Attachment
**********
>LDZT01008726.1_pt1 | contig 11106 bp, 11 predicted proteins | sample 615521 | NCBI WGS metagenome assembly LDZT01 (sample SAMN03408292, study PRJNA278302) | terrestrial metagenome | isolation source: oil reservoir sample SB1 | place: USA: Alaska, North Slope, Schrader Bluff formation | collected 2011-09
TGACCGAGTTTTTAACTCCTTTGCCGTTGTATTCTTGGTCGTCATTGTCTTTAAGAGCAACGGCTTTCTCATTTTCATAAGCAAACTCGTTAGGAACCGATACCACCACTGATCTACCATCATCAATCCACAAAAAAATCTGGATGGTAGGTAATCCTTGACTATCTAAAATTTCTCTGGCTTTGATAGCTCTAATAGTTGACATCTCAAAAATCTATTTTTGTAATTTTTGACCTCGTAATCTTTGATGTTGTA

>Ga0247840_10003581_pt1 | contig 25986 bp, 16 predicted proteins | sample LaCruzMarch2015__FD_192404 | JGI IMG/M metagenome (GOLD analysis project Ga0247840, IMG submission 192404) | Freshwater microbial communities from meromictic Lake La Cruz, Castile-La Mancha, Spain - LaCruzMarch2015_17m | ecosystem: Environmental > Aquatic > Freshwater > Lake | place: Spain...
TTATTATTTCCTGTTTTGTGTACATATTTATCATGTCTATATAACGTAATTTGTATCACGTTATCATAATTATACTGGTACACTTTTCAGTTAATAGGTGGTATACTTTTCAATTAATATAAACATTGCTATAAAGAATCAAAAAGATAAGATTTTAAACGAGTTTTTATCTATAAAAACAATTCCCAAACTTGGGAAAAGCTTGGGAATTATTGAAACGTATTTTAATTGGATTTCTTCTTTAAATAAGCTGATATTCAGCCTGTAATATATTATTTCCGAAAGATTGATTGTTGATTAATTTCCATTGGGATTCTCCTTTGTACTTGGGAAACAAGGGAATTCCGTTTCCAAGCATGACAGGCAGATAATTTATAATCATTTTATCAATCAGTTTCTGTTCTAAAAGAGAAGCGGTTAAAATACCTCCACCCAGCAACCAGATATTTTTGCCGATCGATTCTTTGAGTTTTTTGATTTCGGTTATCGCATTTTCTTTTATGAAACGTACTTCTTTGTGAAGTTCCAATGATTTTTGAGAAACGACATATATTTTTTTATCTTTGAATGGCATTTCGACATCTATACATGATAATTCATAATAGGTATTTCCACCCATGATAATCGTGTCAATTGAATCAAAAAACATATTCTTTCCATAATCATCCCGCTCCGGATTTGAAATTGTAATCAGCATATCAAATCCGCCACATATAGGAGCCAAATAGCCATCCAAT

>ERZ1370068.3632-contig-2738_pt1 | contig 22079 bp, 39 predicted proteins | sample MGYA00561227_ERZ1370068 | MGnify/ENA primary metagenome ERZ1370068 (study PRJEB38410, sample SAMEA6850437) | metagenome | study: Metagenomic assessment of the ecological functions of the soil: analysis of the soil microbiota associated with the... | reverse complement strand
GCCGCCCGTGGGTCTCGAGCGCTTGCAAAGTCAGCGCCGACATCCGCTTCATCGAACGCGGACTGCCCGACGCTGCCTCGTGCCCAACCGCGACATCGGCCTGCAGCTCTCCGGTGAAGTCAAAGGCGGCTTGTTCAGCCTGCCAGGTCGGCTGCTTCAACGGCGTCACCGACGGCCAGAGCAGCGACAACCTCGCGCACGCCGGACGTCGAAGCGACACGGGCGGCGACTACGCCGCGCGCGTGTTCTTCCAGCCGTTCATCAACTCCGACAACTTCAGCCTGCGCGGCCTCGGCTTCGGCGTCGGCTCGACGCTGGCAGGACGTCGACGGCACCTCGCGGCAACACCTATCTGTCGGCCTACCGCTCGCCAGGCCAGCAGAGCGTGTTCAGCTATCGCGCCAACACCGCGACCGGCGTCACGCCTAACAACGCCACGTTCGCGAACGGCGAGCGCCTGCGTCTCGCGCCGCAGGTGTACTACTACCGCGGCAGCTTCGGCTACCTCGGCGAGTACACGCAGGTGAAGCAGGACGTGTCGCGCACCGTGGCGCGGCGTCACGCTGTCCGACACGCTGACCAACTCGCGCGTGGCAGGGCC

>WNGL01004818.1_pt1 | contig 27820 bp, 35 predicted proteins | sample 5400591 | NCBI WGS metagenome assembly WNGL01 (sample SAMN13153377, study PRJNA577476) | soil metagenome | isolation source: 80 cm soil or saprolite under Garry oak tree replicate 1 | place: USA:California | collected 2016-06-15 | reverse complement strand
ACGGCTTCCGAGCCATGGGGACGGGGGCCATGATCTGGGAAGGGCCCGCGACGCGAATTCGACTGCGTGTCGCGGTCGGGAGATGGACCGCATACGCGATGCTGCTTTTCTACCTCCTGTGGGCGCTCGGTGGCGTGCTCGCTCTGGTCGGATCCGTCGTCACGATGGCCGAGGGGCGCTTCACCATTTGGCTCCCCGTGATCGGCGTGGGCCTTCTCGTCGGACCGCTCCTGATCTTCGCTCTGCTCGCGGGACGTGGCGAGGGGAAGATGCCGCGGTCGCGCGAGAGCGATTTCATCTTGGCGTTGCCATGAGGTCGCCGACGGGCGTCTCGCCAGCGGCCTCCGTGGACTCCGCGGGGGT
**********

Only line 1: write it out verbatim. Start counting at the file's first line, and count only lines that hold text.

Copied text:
>LDZT01008726.1_pt1 | contig 11106 bp, 11 predicted proteins | sample 615521 | NCBI WGS metagenome assembly LDZT01 (sample SAMN03408292, study PRJNA278302) | terrestrial metagenome | isolation source: oil reservoir sample SB1 | place: USA: Alaska, North Slope, Schrader Bluff formation | collected 2011-09